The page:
jamie fraser cowl

Folks, please find for your enjoyment, a new, free knitting pattern developed by yours truly!

In May, Hugh and I traveled to the UK. We had a fabulous trip, visiting Exeter, Oxford, London, Islay, Aberdeen, Glasgow, Birmingham and Cheltenham. Hugh’s parents purchased first class BritRail passes for us and it was the best thing ever! It made covering all of that distance so much easier and worry-free.

Hugh and I made a bit of a deal for this trip that I would humour him visiting all the distilleries he wanted, if he humoured me visiting all of the wool shops I wanted. It worked out quite well! From Exeter, we visited nearby Devon, where I knew there was a museum in an old woollen mill, and I had reason to believe they sold knitting wool.

Coldharbour Mill Museum was fantastic! Even Hugh enjoyed it and was a bit inspired to look into spinning wheels. I think he liked the large factory feel to it. I made sure to purchase enough wool to make a sweater, but they also had a bargain bin full of unlabelled skeins. I grabbed all of this chunky, dark green wool that I could, 2 full-sized hanks and one smaller one.

While on the train between destinations, I started sketching out what I wanted this wool to become. Inspired by the dreich but beautiful gloom of Scottish weather, and probably as a result of watching too much Outlander, I’m quite pleased with the result.

Ladies and gentleman, I present to you, the Jamie Fraser cowl (I prefer to call it the James Alexander Malcolm Mackenzie Fraser cowl, but that was a bit wordy for publication). Scroll to bottom to download the pattern in PDF.


This unisex cowl is knit in the round and incorporates trios of cables and panels of seed stitch knit in super bulky yarn. Pair it with your favourite tartan and be sure to enjoy with a fine dram of whisky.

Use any bulky, super bulky or chunky wool and size 7.0mm (US 10.75) circular needles (or size appropriate for your wool). My finished cowl is 92cm in circumference and 26cm in height, but these measurements can be easily modified by using a thinner wool and knitting fewer rounds.


c2f: Cable 2 front. Worked over 4 sts. Slip 2 stitches to cable needle and let hang in front; knit the next 2 stitches from the left-hand needle, then knit the 2 stitches from the cable needle.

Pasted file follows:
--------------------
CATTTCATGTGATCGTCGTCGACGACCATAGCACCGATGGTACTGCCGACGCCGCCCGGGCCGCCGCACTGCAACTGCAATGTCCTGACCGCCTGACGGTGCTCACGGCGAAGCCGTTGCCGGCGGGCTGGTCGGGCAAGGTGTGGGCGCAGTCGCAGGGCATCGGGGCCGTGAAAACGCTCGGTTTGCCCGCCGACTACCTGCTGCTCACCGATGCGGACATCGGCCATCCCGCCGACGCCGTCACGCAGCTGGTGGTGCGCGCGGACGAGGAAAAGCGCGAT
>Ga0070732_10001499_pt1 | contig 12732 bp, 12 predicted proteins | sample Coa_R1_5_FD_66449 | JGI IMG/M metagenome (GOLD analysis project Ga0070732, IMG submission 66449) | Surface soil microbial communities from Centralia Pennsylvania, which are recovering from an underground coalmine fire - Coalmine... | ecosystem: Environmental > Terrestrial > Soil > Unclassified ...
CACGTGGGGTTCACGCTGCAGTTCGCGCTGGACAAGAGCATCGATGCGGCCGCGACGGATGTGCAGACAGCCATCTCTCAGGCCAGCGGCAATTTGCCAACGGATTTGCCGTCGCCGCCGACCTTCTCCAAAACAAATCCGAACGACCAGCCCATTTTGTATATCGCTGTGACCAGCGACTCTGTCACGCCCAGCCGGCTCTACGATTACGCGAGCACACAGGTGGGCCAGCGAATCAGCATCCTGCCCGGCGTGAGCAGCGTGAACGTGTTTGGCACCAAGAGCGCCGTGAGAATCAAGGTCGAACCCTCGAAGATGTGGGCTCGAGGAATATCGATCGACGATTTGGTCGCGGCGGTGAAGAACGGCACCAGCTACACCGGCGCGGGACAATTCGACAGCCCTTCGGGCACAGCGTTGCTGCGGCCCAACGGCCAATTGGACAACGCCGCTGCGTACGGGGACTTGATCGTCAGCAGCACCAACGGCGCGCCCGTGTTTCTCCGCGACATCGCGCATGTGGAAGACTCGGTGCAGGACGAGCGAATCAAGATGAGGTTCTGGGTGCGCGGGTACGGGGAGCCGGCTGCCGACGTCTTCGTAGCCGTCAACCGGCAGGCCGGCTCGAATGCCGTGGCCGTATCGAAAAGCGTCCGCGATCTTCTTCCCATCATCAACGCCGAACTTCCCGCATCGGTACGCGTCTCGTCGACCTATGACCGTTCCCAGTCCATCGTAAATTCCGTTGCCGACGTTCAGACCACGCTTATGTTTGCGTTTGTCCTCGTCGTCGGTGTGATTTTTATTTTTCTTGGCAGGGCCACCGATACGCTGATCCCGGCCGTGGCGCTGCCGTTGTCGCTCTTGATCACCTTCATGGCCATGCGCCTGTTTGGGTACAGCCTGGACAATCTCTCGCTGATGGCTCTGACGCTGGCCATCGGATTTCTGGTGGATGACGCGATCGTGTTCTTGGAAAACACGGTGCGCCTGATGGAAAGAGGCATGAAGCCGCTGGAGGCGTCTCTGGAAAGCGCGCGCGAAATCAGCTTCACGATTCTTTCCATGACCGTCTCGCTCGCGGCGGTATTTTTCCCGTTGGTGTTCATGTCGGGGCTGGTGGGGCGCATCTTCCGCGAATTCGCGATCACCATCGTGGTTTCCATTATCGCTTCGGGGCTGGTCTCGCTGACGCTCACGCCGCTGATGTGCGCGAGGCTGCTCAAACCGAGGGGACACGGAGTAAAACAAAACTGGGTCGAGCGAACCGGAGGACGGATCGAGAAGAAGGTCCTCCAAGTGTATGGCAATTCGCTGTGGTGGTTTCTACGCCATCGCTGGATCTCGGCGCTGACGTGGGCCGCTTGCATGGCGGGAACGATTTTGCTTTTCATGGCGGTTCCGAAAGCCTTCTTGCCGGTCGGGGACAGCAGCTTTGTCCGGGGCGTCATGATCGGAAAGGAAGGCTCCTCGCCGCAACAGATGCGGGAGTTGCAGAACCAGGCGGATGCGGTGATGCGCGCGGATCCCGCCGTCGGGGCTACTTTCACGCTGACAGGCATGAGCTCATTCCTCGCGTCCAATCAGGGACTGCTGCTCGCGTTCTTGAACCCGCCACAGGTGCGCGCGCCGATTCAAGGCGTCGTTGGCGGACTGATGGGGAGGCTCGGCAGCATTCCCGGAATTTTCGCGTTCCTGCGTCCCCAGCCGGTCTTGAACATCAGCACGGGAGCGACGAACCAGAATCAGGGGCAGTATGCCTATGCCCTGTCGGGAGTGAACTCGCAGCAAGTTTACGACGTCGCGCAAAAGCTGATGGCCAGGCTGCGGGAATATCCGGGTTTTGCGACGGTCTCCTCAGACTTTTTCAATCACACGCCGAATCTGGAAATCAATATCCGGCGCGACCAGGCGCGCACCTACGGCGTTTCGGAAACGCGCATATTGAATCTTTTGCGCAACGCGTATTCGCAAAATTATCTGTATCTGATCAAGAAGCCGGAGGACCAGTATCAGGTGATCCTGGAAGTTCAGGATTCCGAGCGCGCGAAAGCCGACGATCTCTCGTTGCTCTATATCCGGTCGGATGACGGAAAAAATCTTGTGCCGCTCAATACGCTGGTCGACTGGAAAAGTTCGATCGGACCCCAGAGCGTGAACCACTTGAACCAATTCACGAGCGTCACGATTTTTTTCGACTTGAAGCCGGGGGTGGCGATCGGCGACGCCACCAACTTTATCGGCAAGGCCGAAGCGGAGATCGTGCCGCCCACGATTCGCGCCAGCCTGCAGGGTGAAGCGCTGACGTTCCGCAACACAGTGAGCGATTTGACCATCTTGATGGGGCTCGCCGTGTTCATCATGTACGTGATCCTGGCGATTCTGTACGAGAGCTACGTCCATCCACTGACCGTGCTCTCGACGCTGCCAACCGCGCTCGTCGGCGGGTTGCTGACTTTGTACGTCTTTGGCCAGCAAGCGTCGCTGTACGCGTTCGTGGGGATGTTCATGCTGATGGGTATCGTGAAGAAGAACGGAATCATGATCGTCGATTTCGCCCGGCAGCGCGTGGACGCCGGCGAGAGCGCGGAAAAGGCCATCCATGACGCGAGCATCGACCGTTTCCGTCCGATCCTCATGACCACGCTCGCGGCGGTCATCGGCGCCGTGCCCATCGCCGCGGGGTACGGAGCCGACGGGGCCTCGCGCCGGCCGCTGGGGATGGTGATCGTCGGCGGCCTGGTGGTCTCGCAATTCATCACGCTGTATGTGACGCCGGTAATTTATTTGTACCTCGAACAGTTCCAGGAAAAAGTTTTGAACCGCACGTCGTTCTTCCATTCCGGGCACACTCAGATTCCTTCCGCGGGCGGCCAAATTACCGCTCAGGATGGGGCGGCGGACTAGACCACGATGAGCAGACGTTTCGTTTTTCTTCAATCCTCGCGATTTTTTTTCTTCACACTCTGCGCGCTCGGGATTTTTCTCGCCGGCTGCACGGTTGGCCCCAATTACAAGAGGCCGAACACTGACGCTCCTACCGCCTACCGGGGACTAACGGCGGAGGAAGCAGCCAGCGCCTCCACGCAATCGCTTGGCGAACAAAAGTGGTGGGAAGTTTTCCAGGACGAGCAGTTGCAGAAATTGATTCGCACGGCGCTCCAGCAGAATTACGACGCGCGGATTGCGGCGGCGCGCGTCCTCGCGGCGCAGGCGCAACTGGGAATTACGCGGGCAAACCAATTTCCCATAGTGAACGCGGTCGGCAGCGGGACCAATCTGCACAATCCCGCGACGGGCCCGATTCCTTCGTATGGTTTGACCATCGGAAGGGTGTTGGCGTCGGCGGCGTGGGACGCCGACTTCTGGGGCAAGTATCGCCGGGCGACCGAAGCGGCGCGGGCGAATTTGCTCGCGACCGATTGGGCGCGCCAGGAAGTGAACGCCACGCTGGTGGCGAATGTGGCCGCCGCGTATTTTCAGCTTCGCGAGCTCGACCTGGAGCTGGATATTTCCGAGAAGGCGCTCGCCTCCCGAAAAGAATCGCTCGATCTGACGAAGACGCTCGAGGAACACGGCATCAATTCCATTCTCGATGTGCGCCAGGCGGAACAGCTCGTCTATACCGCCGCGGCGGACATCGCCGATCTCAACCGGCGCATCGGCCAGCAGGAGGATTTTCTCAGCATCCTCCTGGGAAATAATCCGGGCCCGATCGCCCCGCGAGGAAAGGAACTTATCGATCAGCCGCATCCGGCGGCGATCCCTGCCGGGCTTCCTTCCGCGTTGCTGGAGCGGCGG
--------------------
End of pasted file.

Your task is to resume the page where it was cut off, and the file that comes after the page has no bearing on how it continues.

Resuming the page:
c2b: Cable 2 back. Worked over 4 sts. Slip 2 stitches to the cable needle and let hang in back; knit the next 2 stitches from the left-hand needle, then knit 2 stitches from the cable needle.

c4f: Cable 4 front. Worked over 8 sts. Slip 4 stitches to cable needle and let hang in front; knit the next 4 stitches from the left-hand needle, then knit the 4 stitches from the cable needle.


Cast on 124 sts, place marker and join to work in the round.

Rnd 1 (and all odd-numbered rounds): [(k1, p1) 3 times, k1, p2, k4, p2, k8, p2, k4, p2] 4 times.

Rnd 2: [(p1, k1) x3, p3, k4, p2, k8, p2, k4, p2] x4.

Rnd 4: [(k1, p1) x3, k1, p2, c2f, p2, k8, p2, c2b, p2] x4.

Rnd 6: [(p1, k1) x3, p3, k4, p2, k8, p2, k4, p2] x4.

Rnd 8: [(k1, p1) x3, k1, p2, c2f, p2, c4f, p2, c2b, p2] x4.

Repeat rounds 1 – 8 a total of five times (or until you have reached desired length), then repeat rounds 1 – 7.

Bind off.


Weave in ends and give Laird Fraser a warm bath with some wool wash. Block to desired measurements.

Download PDF jamie fraser cowl pattern



How (not) to store your wool…

As Karen alluded to in her last post (a super helpful tutorial!) this blog post is about Type A vs Type B personalities.

Personality Psychology is a huge area of psychology and this is not the space to dissect, or even explain, what it is about. Wikipedia is always your friend so if you are interested in learning more please feel free to head over here for more information!

For brevity (and wit) today I will be focusing on one particular personality theory: Type A and Type B Personality Theory.

You may have heard of this theory before as it is a common one. What you may not know is that it was developed not by psychologists but by cardiologists! Meyer Friedman and Ray Rosenman conducting a longitudinal study into risk factors for heart attacks and found that more competitive, ambitious or aggressive men were twice as likely to have a heart attack than those that are more relaxed. They labeled these as Type As and Type Bs respectively.

Since then these personality types have been researched extensively and Friedman even went on to write a book about Type A behaviour as something that can be pathologised and treated.

So here we come to wool.

I think it is safe to say that Karen would define herself as a Type A personality: organised, sensitive, anxious. While I think I could safely define myself as a Type B personality: reflective, impulsive, disorganised. And there is no better place that this manifests than in our approach to knitting.

Karen has a beautiful craft room with everything in its own place, she keeps here WIPs (Works In Progress) in bags so that they can be stored tidily, and she sometimes even winds her skeins of yarn more neatly before knitting with them!


I, on the other hand do none of the above. My friend Molly does a lovely impersonation of me storing my knitting. It looks a bit like a person scrunching up a piece of paper and ‘shoving’ it in a bag. She even uses the word ‘shoving’ to describe what I do. Invariably this leads to frustrating tangles that take hours to unwind, but I never learn. Because I am spontaneous, I rarely think ahead and so I keep doing it because it’s easier and faster in that moment.